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Specifications Publisher Springer Us, Springer. Customer Reviews. Write a review. Ask a question. He found marked electrical differences between dead tissue; healthy, living tissue, and cancerous tumors. Moreover, the electrical resistence of the walls of blood vessels turned out to be times that of blood.

Pathological Findings

It suggested to him, Nordenstrom told The Times, that the circulatory system may serve as a network of electrical cables--with the vessels functioning as insulation and the blood as metal wire--that deliver current that can govern the absorption of chemicals by tissue of all sorts. And if that is true, Nordenstrom said, then it should be possible to influence such things as wound healing and the progress of cancerous lesions by altering electrical fields in such tissue.

By , Nordenstrom--working essentially alone in a laboratory at the Karolinska Institute--had progressed, he says now, to the point where he could apply the knowledge to medical practice. The technique Nordenstrom developed borrows on his earlier development of long biopsy needles, turning the needles into electrodes that can be thrust through body cavities into a tumor.

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Later that year, he tried the treatment on his first patient, a year-old woman with massively disseminated ovarian cancer that had spread to her lungs. The technique also has some elements first theorized by earlier researchers as early as To treat cancer, Nordenstrom positions a negatively charged electrode needle in a tumor and a second, positively charged, needle in health tissue nearby. Then he passes a volt direct current between the two needles for as long as several hours. The treatment is repeated every few days for as long as several months.

The first patient died, but Nordenstrom says X-rays established the tumor he was treating had nevertheless disappeared. Drawing from among patients who, he told The Times, have been rejected by surgeons and other physicians as having cancer too advanced to be treated, Nordenstrom then treated a group of 20 patients between and They had a total of 26 tumors, 14 of which shrank or disappeared as a result of the treatments, he says.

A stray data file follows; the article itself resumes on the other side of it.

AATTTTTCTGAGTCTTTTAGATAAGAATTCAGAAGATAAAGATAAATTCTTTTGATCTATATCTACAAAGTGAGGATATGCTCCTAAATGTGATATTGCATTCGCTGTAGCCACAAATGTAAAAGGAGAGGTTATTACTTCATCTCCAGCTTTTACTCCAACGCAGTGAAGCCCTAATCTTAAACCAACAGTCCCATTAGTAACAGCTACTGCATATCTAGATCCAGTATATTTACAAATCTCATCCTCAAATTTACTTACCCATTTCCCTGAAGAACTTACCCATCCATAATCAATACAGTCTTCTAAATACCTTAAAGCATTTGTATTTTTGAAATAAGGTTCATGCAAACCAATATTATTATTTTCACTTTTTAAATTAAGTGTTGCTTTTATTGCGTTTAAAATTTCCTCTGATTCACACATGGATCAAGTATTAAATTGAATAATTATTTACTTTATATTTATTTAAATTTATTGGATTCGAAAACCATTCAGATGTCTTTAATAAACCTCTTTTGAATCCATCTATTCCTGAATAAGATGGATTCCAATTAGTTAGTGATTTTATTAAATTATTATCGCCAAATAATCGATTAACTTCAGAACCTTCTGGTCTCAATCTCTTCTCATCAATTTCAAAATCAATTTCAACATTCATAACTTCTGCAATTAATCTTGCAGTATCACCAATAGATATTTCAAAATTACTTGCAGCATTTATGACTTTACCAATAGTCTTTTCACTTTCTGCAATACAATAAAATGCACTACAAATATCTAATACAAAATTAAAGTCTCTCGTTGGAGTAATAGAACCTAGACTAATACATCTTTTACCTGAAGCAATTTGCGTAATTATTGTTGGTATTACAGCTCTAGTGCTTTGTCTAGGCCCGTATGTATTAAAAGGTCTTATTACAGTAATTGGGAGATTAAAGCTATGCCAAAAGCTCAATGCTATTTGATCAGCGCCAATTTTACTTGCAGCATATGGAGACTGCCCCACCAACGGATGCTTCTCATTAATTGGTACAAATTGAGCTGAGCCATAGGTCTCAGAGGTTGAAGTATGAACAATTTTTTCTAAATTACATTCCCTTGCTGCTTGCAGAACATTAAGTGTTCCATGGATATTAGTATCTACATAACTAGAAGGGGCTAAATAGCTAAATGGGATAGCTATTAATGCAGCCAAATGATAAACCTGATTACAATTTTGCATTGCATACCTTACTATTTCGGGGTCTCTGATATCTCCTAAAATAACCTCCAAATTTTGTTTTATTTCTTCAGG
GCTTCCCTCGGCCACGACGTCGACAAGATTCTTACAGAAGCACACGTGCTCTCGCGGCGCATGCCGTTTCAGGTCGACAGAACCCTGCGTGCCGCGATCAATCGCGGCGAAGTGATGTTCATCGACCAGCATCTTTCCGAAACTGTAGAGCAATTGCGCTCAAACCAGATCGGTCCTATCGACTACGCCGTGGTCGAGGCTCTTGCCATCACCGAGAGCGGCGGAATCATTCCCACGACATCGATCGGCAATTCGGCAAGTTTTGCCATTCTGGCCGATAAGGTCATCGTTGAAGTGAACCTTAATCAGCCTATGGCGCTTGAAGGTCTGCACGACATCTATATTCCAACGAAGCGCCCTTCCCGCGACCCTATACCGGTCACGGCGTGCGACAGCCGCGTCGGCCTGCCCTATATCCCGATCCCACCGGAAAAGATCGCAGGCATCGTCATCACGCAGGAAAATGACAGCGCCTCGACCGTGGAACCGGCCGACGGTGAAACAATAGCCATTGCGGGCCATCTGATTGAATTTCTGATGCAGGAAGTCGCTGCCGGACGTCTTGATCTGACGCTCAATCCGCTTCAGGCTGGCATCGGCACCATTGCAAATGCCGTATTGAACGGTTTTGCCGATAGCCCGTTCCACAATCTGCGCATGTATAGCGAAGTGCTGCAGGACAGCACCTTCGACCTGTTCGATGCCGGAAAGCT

Thirteen of the patients died. But while this initial group of patients produced results that are comparable to survival figures for the earliest days of many established cancer treatments, said Dr. John Austin, an associate professor of radiology at the Columbia University College of Physicians and Surgeons in New York, Nordenstrom has failed to submit details of the cases for publication in any leading medical journal. The outcomes of the total of or so patients treated now are even harder to scrutinize. Nordenstrom has published not even a brief summary of those results and said it may be two years or more before he is ready to do so.

In the interview, Nordenstrom said experience with the patients has also suggested his treatment method may have the side effect of markedly diminishing the pain of many advanced cancers and that, furthermore, his concept of electric circuits in the body could explain why acupuncture seems to work--a step that would make it theoretically possible to revolutionize pain relief.

Cancer: An Enigma in Biology and Society | Biochemical Society Transactions | Portland Press

Nordenstrom did publish a short description of the first 20 cases in in the Journal of Bioelectricity --an article that remains the only occasion on which he has presented his work in the conventional medical literature. There should not be someone offering a treatment like this who has not published in the kinds of journals doctors would read.

Reputable journals employ panels of experts to review articles submitted for publication and the reviewers often find discrepancies and errors in studies that eluded even the best-intentioned scientists. Austin said that Nordenstrom has created a credibility problem for himself by avoiding established channels. Eric Boijsen, an internationally known expert, by telephone from Lund, Sweden.

Cancer Biology Program

He is an extremely good scientist. But his current work is very controversial.